5. How Cardinals Survive Winter

Survival in winter is not purely coincidental for Cardinals; they employ various strategies. To trap body heat, they fluff out their feathers, and they huddle in communal roosts for shared warmth. These birds remain vigilant and alert for predators, which are more visible and active during winter due to food scarcity.

Cardinals’ winter diet primarily relies on the available food sources in their environment. They prefer grains and seeds but also consume fruits, insects, and spiders when available. If you wish to aid these resilient birds through the winter, set up a bird feeder filled with their preferred food in your backyard. Ensure the feeder’s location is safe, ideally under a tree or near shrubs for easy access and predator evasion. Planting native trees and shrubs can provide shelter, while a heated bird bath can offer a source for drinking.

6. Why Northern Cardinals Are Favorite Winter Birds

Northern Cardinals hold a special charm for birdwatchers and nature enthusiasts. Their vibrant red plumage, easy to spot against a snowy backdrop, combined with their active nature, makes them a delight to observe.

These birds are not only attractive; they are musical too. Both male and female Cardinals sing, offering a melodic respite in the otherwise quiet winter landscape. Cardinals are excellent providers; while the female constructs the nest, the male assists in gathering food and defending the nest from predators. Once the eggs hatch, both parents participate in feeding and caring for the young.

Among Cardinals’ endearing traits is their monogamy. Cardinal pairs typically mate for life, assisting each other in rearing their young. The fact that Cardinals do not migrate and remain in our vicinity throughout the year adds to their appeal, making them a favorite among winter birds.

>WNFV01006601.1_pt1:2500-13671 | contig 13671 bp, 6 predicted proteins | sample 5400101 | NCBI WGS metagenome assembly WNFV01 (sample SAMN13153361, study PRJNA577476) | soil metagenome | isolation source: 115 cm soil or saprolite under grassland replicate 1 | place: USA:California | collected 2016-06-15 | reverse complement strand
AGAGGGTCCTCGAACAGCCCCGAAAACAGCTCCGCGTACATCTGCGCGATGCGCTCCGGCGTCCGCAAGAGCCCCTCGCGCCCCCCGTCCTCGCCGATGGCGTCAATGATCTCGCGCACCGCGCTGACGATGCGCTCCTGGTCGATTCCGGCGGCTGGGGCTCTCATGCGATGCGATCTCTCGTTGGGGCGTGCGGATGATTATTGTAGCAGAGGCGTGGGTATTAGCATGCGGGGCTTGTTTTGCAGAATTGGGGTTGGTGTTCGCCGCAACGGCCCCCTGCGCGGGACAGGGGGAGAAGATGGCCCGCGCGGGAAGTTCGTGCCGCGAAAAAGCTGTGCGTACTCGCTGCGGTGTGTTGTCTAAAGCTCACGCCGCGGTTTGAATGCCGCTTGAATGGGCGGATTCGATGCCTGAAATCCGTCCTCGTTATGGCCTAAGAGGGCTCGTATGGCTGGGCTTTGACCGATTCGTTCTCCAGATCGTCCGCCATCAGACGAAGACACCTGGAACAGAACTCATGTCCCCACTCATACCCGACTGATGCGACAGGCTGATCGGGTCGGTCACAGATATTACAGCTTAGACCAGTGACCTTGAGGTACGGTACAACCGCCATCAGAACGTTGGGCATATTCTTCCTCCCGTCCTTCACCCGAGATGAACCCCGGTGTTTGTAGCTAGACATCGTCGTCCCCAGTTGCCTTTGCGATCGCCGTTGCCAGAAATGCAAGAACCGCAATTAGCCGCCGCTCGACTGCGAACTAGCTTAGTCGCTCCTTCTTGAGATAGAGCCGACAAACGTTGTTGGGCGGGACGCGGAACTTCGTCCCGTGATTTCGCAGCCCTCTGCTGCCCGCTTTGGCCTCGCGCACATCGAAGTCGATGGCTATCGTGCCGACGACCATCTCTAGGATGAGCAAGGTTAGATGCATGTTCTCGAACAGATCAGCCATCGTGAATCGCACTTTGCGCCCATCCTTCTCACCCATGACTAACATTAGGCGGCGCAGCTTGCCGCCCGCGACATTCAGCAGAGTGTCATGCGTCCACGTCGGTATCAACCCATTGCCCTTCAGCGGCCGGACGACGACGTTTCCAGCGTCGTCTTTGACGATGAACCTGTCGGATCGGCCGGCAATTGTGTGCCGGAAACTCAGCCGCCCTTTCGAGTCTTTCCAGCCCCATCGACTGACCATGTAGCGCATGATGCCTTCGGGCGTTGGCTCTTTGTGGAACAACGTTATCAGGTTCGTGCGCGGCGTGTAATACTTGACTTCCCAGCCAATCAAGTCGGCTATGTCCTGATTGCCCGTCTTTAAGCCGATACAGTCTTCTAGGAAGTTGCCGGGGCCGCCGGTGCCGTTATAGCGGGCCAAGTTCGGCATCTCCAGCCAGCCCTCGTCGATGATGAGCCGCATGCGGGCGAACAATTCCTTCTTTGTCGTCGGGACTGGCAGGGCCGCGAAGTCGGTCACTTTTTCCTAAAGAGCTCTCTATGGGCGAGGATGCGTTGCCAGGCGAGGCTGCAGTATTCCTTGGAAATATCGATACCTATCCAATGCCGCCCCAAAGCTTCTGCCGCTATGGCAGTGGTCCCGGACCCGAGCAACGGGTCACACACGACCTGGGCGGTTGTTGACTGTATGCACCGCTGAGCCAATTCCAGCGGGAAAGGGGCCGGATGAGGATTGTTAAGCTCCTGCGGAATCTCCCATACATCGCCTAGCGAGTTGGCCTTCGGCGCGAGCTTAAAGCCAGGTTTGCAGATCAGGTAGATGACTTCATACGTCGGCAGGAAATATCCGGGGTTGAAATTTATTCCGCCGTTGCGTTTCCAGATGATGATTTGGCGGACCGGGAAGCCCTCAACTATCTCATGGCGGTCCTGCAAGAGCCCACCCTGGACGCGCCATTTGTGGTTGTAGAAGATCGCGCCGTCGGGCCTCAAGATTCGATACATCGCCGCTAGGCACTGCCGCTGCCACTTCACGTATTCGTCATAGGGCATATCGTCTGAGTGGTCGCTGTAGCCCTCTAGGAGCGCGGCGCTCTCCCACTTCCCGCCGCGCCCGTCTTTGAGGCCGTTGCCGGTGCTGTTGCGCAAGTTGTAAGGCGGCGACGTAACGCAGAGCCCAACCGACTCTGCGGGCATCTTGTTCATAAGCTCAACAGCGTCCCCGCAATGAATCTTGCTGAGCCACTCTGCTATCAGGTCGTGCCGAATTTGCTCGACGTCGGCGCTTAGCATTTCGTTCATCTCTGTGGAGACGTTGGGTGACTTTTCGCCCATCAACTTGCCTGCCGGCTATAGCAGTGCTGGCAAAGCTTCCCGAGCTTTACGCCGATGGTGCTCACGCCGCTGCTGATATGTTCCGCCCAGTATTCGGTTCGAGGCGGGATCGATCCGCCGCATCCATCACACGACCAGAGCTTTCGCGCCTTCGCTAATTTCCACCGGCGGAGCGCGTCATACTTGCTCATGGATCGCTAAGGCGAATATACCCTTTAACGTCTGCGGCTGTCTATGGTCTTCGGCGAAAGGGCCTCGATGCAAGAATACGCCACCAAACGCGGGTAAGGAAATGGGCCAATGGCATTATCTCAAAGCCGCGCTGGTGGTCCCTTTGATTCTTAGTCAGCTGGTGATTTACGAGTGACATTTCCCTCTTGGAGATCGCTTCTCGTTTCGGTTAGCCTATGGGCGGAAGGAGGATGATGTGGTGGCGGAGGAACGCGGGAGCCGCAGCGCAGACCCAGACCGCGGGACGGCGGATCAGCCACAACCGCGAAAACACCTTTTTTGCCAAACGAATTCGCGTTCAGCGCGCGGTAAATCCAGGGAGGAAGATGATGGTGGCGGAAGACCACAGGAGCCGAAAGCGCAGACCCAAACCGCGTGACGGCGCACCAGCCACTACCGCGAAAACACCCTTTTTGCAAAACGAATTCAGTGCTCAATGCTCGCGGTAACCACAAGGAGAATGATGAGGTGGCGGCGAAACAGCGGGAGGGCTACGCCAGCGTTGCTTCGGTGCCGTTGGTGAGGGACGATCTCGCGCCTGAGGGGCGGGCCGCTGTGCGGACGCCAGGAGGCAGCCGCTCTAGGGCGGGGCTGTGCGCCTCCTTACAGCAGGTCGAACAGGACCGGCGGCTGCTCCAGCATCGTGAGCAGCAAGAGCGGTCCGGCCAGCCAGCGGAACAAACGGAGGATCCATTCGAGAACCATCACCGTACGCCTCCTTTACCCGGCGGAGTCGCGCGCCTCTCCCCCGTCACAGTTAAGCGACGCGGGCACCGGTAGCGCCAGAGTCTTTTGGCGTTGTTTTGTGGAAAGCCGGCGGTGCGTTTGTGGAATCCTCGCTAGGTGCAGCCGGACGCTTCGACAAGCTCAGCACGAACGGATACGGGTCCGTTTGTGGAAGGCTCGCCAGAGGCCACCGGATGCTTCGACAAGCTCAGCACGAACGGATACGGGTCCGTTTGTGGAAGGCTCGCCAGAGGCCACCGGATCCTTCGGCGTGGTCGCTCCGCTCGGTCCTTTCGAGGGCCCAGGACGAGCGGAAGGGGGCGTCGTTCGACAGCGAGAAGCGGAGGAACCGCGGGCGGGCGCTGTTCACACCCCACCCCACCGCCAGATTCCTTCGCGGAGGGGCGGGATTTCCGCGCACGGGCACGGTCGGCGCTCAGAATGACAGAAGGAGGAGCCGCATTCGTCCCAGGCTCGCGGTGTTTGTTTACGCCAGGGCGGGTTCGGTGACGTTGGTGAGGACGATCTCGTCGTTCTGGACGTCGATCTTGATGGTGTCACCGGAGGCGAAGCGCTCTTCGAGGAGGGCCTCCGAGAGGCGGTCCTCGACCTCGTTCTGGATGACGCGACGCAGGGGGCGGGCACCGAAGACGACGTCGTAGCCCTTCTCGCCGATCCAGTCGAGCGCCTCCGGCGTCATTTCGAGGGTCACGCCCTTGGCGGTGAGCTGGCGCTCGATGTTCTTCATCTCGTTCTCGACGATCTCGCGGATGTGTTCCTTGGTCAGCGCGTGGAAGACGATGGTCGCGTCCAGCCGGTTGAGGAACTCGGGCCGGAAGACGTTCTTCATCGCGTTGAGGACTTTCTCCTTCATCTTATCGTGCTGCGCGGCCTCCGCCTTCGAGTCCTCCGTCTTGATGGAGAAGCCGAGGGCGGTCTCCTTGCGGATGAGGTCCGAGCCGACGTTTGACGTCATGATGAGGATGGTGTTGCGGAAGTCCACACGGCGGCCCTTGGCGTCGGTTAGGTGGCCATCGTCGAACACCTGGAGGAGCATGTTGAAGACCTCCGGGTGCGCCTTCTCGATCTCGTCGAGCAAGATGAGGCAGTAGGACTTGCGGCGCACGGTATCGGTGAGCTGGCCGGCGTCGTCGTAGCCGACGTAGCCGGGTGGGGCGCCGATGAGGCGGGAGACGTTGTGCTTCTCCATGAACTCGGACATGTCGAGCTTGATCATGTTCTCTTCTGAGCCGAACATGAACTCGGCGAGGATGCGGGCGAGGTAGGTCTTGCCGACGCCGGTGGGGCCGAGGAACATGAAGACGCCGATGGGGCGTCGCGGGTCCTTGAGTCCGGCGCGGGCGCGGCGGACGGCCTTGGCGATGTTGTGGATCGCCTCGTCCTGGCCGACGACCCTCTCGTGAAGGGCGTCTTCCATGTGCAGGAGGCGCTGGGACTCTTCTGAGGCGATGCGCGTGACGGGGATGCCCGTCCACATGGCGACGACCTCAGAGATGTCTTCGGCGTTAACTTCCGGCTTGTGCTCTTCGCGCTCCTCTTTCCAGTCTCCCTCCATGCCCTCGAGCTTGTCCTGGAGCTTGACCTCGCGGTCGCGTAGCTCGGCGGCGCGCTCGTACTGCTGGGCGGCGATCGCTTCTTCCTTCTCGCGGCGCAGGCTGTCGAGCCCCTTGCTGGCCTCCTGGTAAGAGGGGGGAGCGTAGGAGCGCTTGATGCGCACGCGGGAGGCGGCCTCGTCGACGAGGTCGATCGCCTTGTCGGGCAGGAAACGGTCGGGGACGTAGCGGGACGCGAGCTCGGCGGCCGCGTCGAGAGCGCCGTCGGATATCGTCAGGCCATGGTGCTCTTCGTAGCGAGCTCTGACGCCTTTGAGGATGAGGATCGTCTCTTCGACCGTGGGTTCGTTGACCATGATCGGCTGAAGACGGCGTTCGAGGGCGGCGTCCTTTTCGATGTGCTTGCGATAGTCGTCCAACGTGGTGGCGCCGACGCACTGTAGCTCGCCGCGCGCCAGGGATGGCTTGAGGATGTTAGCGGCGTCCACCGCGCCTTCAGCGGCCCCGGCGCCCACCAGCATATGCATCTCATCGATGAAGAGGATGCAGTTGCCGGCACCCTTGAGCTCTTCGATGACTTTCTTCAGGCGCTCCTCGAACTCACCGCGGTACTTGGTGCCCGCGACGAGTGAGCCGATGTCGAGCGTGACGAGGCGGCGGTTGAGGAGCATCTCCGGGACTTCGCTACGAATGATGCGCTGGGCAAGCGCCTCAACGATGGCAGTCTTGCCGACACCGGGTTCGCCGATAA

By providing food, water, and shelter, we can help ensure these gorgeous birds endure the winter. In return, they will undoubtedly brighten our wintry days with their radiant presence.


Q: Do Cardinals migrate?

A: No, Northern Cardinals are non-migratory and stay within their range year-round.

Q: What do Cardinals do in the winter?

A: Cardinals adapt to winter by modifying their behavior and diet. They form flocks, forage for longer periods, and eat high-calorie foods to maintain their energy levels and survive the winter.

Q: What do Cardinals eat in winter?

A: Cardinals primarily consume seeds and berries. They are also fond of sunflower and safflower seeds, peanuts, and suet from bird feeders.

Q: How can I help Cardinals survive winter?

A: You can support Cardinals by providing them with food (via bird feeders), water (heated bird baths), and shelter (by planting native trees and shrubs in your yard).


In return, the Northern Cardinals will continue to serenade us with their songs and grace our backyards with their beauty, painting our winter world in strokes of red. In answering the question, “Do Cardinals migrate?” we gain an appreciation not just for the Cardinals’ hardiness, but also for the marvelous adaptations that allow various species to endure, and even thrive, in the face of adversity. As we bundle up and brave the cold, let’s remember to extend a little assistance to our feathered friends, and in doing so, make our winter experience a little bit warmer and a lot more colorful.